An easy three points
By Matt Rowson
Arcade games. Super Kick-Off, Virtua Striker... the suckers-up of every pound coin in my pocket every time I stop at a service station. The bane of my life, and of those stuck wandering around looking at maps of the country's Welcome Break locations whilst they wait.
Every now and again you come across a machine with a dodgy set of controls, knackered by the excesses of the likes of me after too many years of service. Left in action by unscrupulous service-station managers, only when your pound coin has been eaten do you discover that your joystick is knackered and your defenders can only run stiltedly in one direction.
I was reminded of this problem when watching Match of the Day on Saturday. Sunderland's first tentative step into the fast lane saw them flattened by the Chelsea express, and become the first victims of Alan Hansen's withering defensive analysis. On the face of it, their humiliation (which Peter Reid conceded could easily have been more emphatic) illuminated the much-publicised difference in class between the Premiership and the Nationwide League.
But quite honestly, it's not that simple. For starters, Chelsea are hardly your average Premiership side... they're pretty handy, as it goes, and plenty of Premiership sides will be cut to pieces by them this season. Secondly, as Graham Taylor pointed out after Watford's defeat on Saturday, cack defending is cack defending whichever division you're in. Sunderland wouldn't have run away with the First Division defending like that.
There have been significant changes in the Sunderland playing staff over the summer. Lee Clark wrote off his Sunderland career with an imbecilic wearing of an anti-Sunderland T-shirt whilst watching the Cup Final with Newcastle fans. He is now back in Division 1 with Fulham.
Michael Bridges and Allan Johnston were both ostracised from the squad by Peter Reid in retaliation to some fashionably outrageous pay demands. Bridges has left for Leeds; Johnston looks set to follow him out. This is a brave move by Reid, but he must hope that it won't backfire on him. The Sunderland midfield without Clark and Johnston (certainly without new signing Stefan Schwarz) looks pedestrian at best, and without Bridges the cover for Sunderland's front pair appears limited.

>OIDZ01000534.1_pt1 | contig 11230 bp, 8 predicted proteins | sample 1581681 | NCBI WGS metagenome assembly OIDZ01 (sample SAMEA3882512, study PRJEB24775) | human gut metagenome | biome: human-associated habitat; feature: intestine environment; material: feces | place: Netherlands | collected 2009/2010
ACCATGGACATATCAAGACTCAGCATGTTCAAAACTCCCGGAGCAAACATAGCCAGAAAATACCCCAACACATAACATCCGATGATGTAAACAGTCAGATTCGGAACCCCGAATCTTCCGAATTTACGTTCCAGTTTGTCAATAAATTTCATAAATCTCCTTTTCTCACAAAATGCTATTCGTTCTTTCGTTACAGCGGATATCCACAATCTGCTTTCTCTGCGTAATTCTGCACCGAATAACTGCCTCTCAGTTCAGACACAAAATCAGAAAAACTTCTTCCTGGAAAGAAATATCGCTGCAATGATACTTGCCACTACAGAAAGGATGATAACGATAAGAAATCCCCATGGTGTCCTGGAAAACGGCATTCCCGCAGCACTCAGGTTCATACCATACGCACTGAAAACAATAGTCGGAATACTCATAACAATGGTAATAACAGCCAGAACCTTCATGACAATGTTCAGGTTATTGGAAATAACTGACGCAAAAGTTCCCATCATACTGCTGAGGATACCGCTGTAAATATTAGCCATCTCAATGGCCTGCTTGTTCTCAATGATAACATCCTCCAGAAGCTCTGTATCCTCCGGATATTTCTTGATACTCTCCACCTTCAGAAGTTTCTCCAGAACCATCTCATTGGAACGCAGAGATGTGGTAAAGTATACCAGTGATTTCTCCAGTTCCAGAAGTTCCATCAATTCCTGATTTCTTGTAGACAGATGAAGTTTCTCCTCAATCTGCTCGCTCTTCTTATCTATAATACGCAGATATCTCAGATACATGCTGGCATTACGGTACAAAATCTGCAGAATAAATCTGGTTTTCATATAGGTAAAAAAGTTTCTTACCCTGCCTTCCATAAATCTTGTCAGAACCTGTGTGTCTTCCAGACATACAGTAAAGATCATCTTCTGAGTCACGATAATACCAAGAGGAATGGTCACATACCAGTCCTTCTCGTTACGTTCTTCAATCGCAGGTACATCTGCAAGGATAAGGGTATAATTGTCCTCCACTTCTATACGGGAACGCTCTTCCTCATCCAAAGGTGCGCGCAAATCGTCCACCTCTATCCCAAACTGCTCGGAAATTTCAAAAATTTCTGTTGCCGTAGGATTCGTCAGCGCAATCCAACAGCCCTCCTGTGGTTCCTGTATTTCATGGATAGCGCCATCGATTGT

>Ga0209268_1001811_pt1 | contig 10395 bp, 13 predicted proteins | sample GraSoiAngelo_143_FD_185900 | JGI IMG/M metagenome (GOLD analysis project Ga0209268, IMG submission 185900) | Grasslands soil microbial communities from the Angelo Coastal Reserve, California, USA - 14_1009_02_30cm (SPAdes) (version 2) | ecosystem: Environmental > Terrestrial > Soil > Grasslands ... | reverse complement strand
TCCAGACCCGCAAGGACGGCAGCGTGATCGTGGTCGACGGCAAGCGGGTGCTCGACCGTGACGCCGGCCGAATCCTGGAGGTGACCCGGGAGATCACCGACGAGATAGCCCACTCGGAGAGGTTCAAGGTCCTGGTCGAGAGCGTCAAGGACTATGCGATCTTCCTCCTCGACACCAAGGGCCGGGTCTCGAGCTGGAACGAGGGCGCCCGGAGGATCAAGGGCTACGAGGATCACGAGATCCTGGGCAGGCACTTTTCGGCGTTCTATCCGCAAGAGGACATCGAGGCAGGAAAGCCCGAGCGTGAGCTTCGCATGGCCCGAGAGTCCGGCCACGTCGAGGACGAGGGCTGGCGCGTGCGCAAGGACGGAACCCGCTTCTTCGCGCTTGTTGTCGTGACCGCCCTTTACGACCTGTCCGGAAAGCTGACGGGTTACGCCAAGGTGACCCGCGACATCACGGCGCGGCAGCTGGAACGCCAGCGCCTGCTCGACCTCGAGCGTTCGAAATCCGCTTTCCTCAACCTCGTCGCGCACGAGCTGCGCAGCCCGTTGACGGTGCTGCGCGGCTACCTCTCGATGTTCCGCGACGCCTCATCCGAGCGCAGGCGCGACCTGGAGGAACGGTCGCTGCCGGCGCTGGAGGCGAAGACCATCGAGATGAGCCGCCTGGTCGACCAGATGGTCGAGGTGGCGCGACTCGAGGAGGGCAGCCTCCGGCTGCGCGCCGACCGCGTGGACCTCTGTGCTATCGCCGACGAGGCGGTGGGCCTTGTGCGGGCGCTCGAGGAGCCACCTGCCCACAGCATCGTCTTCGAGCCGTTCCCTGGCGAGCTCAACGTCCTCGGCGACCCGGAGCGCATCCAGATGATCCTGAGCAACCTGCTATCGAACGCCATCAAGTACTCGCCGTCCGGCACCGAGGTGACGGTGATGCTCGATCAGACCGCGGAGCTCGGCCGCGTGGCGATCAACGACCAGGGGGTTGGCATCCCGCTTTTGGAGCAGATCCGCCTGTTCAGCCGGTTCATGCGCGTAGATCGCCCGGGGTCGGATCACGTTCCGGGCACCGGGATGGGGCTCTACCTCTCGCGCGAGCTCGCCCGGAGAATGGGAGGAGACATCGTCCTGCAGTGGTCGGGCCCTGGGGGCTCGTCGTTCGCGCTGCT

In goal will be Thomas Sorensen, the enormous Dane who made such an impression last season. Amongst the names suggested to be replacing his compatriot Peter Schmeichel at Old Trafford, Sorensen's Premiership debut was inglorious, as he unnecessarily gifted Chelsea an opening goal.
On the right side of defence is Chris Makin, a one-time member of the Olympique de Marseilles renaissance. On the left, England cap Michael Gray is a good attacking fullback, but his effectiveness appears to have been reduced by the removal of Johnston.
In the centre, Saturday saw Steve Bould partnered with Paul Butler. Bould, one of the three hundred and twenty six players "strongly linked" with the Hornets over the summer, looked horribly out of sorts on Saturday. Butler will not be the Hornets' favourite person having reacted to Gifton making an arse of him at Vicarage Road in January by putting him out of the game until later this year. Another option, who may well get a run-out on Tuesday following Saturday's experience, is German international Thomas Helmer.
In midfield, the most effective contribution on Saturday was from Nicky Summerbee on the right wing. An unpopular player at Maine Road, he has resurrected his career and established himself at the Stadium of Light. The centre of midfield, the long-serving Kevin Ball is in his testimonial season, whilst the unpleasant Alex Rae will surely be another to get stick from the travelling support. Schwarz's absence was much mourned at the weekend... it's not known whether he'll feature against the Hornets. A fashion-victim's Richard Johnson, German-born Swedish international Schwarz has experience in Italy and Spain. Another new arrival, Dane Carsten Fredgaard, is extremely quick, but hasn't impressed in his early appearances pre-season.
On the left on Saturday was youngster Chris Lumsden, but his impact was minimal and he was subbed at half-time after a "lightweight" first half showing. His replacement, ex-Everton man Gavin McCann, is a stronger option, but that place in the side seems ultimately destined for another ex-Evertonian, new signing John Oster.
Up front, Niall Quinn and Superkev form a very effective partnership, but Quinn will miss Johnston's supply from the left. Whether Daniele Dichio forms adequate cover seems doubtful.
Before the start of the season, this appeared to be the last opening away fixture we could have wanted. Sunderland will be keen to win their opening home fixture, and following January's game they are unlikely to underestimate the Hornets. Following the Chelsea game, Sunderland will be even more desperate to record a win... but if we can hold out for half an hour, or grab an early goal, Saturday's doubts will come flooding back.
Add to this the surprising comments on the "Ready To Go" messageboard lauding Tuesday as an easy three points for the home side, and Tuesday is suddenly less intimidating. Imagine the confusion of those bleating for Reid to spend some "serious money" if the Rokerites are beaten by a side costing £600,000....